We live in an increasingly cynical society. A cynic is someone who questions the sincerity of other people’s motives and actions. A lot of people in our world don’t know what to believe any more. Many people honestly feel that the Christian church has nothing to offer them. Many people in our society feel that the Christian church is out of touch and out of date. They feel that it’s too bound up in ceremony and tradition and that it doesn’t speak to the real issues they face every day. Reaching people like this is a major challenge for the church today.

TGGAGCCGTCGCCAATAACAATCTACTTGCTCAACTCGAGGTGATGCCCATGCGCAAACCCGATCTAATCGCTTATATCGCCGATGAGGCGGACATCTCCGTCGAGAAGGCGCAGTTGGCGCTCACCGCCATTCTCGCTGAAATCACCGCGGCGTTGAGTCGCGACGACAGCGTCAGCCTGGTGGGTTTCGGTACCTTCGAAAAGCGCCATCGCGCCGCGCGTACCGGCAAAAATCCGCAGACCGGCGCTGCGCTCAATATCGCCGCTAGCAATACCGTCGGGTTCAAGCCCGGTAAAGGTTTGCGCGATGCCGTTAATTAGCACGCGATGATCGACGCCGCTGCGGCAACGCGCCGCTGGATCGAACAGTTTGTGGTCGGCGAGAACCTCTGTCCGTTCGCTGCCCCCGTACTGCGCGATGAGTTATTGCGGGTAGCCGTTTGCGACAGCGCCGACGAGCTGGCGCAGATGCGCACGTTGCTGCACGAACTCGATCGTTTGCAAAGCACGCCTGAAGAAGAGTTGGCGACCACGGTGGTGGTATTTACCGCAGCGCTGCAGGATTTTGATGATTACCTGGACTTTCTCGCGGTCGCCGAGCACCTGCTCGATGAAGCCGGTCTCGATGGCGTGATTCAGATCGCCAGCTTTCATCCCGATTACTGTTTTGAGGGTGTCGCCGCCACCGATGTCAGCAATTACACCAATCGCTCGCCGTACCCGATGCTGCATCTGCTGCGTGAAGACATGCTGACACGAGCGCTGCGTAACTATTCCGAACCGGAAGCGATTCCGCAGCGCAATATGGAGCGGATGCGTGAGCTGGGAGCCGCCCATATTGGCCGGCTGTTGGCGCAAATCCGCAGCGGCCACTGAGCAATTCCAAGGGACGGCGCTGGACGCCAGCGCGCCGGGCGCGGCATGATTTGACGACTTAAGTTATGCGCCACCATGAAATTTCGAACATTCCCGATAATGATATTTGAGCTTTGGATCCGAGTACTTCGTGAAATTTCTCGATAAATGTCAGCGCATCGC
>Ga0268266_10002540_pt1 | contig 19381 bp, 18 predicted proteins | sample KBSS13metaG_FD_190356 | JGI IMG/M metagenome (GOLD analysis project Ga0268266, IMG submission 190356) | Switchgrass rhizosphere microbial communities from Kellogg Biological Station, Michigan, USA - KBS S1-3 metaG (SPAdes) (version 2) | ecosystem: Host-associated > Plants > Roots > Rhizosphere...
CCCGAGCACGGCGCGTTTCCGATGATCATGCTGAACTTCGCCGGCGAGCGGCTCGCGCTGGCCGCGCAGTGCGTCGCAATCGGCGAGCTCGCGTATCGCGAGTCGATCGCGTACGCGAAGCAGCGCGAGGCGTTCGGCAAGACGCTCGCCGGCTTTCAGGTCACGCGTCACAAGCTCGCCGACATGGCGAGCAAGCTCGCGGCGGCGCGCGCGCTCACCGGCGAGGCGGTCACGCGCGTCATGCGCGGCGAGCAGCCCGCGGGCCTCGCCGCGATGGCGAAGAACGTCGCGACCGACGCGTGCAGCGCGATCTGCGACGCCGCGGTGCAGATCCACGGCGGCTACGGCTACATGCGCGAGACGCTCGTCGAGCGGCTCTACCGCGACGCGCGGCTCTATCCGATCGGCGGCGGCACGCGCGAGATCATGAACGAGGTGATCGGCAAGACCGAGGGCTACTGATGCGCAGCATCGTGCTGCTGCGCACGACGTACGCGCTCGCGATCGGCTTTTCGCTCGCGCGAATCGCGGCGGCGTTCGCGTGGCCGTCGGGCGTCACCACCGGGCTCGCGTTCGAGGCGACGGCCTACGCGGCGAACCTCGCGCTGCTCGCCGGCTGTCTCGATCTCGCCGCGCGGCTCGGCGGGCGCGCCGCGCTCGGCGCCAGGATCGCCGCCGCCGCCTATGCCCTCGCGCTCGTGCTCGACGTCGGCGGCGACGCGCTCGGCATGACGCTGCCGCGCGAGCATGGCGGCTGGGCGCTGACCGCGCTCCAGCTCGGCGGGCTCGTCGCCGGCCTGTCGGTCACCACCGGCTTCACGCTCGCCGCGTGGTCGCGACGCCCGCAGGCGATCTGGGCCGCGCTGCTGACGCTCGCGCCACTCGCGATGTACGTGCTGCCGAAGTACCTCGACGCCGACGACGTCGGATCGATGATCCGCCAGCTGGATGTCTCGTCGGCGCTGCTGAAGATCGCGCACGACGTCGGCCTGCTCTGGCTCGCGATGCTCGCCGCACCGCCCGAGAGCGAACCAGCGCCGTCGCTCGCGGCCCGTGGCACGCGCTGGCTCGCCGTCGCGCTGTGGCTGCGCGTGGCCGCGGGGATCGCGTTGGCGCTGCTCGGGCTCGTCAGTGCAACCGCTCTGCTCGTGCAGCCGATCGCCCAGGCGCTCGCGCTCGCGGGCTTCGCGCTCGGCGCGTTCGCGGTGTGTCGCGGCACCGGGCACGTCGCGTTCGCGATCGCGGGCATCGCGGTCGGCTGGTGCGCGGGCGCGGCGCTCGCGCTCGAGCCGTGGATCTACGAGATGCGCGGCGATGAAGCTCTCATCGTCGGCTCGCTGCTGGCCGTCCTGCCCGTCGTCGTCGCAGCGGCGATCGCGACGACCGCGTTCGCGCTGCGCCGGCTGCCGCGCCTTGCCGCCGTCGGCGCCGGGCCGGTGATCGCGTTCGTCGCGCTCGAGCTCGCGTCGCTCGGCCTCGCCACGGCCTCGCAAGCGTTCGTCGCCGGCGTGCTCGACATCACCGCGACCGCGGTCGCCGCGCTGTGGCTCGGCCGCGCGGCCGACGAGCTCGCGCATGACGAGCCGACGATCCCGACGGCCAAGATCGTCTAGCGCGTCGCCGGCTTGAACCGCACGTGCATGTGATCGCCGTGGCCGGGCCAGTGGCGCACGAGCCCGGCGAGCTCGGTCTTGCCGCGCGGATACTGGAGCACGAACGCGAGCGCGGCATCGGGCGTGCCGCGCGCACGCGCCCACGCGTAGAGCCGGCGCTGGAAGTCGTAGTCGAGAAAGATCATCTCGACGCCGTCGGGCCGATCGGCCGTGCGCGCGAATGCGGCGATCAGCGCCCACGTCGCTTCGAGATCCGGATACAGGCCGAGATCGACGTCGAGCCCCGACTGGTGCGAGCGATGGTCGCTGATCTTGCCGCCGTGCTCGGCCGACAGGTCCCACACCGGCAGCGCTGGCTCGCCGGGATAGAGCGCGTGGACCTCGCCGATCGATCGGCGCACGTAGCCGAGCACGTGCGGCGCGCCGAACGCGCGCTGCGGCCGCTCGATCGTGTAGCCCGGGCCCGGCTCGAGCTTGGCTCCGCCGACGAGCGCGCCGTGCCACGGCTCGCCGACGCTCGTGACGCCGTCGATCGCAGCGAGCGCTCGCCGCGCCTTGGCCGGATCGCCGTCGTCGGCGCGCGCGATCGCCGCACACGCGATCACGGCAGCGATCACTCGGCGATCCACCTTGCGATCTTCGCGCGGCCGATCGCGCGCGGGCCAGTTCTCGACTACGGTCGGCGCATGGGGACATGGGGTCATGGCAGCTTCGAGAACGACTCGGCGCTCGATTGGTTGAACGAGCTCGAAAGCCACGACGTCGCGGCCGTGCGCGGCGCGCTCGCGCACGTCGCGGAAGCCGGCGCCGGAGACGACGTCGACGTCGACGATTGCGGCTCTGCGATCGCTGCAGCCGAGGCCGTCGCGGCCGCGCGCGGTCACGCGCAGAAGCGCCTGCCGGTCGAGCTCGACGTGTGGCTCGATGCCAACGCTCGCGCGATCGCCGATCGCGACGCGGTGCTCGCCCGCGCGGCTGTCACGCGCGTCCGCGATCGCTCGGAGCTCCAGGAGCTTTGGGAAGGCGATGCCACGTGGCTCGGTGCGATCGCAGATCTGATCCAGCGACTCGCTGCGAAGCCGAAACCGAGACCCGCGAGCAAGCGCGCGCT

More and more people today, including some inside the church, believe there are no absolute truths. More and more people believe that all things – and even all faiths – are relative. In other words, they believe that all faiths have some of the truth, but that none of them has all of the truth. Many people today believe that all faiths eventually lead to the same God. And so, when we say, as the Scriptures do, that Jesus is the only way to salvation, many are offended. In our text this morning, Philip invited Nathanael to set aside his prejudices and simply “come and see.” Thankfully, Nathanael did as Philip asked. Nathanael was one of those special people who had an open mind. As Philip and Nathanael approached Jesus, you’ll notice that it was Jesus who spoke first. He took one look at Nathanael and said, "Here is a true Israelite, in whom there is nothing false." Jesus knew what kind of person Nathanael was. Nathanael, as the King James Version of the Bible says, was "an Israelite in whom there is no guile." No guile. In other words, Nathanael was sincere. Open to the truth. Willing to learn. He wasn’t the kind of person who says, "Don't confuse me with the facts, because my mind's already made up!"